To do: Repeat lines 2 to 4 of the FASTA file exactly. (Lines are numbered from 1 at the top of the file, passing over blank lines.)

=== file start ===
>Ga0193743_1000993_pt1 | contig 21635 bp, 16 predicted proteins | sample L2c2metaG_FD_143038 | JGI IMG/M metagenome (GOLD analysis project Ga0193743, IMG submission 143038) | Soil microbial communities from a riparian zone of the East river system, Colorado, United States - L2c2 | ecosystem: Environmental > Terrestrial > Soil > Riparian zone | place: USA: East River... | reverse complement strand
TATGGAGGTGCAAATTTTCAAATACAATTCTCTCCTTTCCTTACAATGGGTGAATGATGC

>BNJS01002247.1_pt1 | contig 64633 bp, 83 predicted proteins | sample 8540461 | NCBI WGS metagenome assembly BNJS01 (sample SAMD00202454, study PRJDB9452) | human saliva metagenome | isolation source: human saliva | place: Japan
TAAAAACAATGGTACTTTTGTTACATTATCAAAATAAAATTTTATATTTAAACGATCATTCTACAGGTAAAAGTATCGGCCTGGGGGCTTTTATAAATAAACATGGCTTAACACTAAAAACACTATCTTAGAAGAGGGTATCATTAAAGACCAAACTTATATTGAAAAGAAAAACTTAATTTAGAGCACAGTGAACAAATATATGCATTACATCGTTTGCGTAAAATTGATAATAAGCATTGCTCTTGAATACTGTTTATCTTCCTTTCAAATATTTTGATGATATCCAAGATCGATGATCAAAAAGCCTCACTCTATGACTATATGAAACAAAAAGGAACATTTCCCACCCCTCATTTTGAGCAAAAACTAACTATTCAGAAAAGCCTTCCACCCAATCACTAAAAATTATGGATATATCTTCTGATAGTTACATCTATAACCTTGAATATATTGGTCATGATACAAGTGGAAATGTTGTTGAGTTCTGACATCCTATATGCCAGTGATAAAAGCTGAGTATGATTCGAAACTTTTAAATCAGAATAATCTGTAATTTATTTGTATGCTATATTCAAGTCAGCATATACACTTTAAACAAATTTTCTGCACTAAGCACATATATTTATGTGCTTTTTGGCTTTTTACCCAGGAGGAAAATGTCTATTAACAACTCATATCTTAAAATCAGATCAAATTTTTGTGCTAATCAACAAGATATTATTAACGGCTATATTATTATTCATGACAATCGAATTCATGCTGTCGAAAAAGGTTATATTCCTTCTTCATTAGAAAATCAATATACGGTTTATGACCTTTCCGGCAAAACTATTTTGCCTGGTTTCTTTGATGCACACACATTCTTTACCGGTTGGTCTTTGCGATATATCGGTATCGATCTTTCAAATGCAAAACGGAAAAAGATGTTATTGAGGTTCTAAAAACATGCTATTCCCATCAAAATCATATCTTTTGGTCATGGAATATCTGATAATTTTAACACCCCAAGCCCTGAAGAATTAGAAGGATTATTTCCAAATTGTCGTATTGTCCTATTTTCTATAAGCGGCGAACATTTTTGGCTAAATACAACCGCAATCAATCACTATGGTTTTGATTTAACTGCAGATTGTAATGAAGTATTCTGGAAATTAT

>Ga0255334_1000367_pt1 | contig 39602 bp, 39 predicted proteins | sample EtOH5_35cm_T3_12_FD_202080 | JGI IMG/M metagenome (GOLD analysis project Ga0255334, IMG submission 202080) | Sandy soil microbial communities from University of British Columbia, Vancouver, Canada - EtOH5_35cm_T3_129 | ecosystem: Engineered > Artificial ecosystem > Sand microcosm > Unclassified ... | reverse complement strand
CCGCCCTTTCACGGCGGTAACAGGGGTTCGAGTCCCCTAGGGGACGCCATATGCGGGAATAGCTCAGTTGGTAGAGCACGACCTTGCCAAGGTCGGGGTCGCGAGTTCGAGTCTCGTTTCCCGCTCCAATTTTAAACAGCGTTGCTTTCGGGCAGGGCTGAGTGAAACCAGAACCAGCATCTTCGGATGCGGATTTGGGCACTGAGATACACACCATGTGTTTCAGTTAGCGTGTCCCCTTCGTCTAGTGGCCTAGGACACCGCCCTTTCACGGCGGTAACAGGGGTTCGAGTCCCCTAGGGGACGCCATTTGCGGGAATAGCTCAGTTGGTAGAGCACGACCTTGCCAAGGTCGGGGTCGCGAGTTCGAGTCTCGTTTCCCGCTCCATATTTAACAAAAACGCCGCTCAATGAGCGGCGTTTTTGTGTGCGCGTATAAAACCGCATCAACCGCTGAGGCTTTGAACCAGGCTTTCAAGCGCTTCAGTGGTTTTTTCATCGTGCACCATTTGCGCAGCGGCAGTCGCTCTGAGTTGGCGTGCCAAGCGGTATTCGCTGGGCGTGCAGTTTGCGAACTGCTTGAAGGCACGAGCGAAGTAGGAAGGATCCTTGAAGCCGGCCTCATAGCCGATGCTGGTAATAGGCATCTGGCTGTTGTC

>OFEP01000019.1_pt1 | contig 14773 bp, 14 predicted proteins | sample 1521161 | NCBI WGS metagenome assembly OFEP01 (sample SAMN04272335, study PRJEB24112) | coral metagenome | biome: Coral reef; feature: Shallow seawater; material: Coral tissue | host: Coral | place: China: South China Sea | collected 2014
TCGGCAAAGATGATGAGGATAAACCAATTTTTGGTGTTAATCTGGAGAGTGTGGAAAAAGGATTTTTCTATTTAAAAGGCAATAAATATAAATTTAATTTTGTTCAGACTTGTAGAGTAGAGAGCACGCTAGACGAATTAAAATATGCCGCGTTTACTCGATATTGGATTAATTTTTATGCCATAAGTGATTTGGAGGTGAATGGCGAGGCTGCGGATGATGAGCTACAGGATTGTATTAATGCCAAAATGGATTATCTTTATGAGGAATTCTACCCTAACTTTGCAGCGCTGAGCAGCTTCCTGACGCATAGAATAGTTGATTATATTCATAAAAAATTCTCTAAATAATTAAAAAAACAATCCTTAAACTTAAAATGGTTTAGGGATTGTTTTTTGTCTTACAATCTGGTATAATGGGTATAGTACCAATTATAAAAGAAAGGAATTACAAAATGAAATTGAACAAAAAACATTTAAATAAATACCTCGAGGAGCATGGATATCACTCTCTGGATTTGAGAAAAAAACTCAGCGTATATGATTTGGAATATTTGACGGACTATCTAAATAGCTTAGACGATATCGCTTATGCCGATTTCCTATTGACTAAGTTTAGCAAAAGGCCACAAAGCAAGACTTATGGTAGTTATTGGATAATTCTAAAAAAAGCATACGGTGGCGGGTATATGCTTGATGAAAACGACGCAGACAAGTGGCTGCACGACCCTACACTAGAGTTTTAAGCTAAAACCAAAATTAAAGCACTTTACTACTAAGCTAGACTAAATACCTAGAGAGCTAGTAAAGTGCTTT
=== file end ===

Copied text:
TATGGAGGTGCAAATTTTCAAATACAATTCTCTCCTTTCCTTACAATGGGTGAATGATGC

>BNJS01002247.1_pt1 | contig 64633 bp, 83 predicted proteins | sample 8540461 | NCBI WGS metagenome assembly BNJS01 (sample SAMD00202454, study PRJDB9452) | human saliva metagenome | isolation source: human saliva | place: Japan
TAAAAACAATGGTACTTTTGTTACATTATCAAAATAAAATTTTATATTTAAACGATCATTCTACAGGTAAAAGTATCGGCCTGGGGGCTTTTATAAATAAACATGGCTTAACACTAAAAACACTATCTTAGAAGAGGGTATCATTAAAGACCAAACTTATATTGAAAAGAAAAACTTAATTTAGAGCACAGTGAACAAATATATGCATTACATCGTTTGCGTAAAATTGATAATAAGCATTGCTCTTGAATACTGTTTATCTTCCTTTCAAATATTTTGATGATATCCAAGATCGATGATCAAAAAGCCTCACTCTATGACTATATGAAACAAAAAGGAACATTTCCCACCCCTCATTTTGAGCAAAAACTAACTATTCAGAAAAGCCTTCCACCCAATCACTAAAAATTATGGATATATCTTCTGATAGTTACATCTATAACCTTGAATATATTGGTCATGATACAAGTGGAAATGTTGTTGAGTTCTGACATCCTATATGCCAGTGATAAAAGCTGAGTATGATTCGAAACTTTTAAATCAGAATAATCTGTAATTTATTTGTATGCTATATTCAAGTCAGCATATACACTTTAAACAAATTTTCTGCACTAAGCACATATATTTATGTGCTTTTTGGCTTTTTACCCAGGAGGAAAATGTCTATTAACAACTCATATCTTAAAATCAGATCAAATTTTTGTGCTAATCAACAAGATATTATTAACGGCTATATTATTATTCATGACAATCGAATTCATGCTGTCGAAAAAGGTTATATTCCTTCTTCATTAGAAAATCAATATACGGTTTATGACCTTTCCGGCAAAACTATTTTGCCTGGTTTCTTTGATGCACACACATTCTTTACCGGTTGGTCTTTGCGATATATCGGTATCGATCTTTCAAATGCAAAACGGAAAAAGATGTTATTGAGGTTCTAAAAACATGCTATTCCCATCAAAATCATATCTTTTGGTCATGGAATATCTGATAATTTTAACACCCCAAGCCCTGAAGAATTAGAAGGATTATTTCCAAATTGTCGTATTGTCCTATTTTCTATAAGCGGCGAACATTTTTGGCTAAATACAACCGCAATCAATCACTATGGTTTTGATTTAACTGCAGATTGTAATGAAGTATTCTGGAAATTAT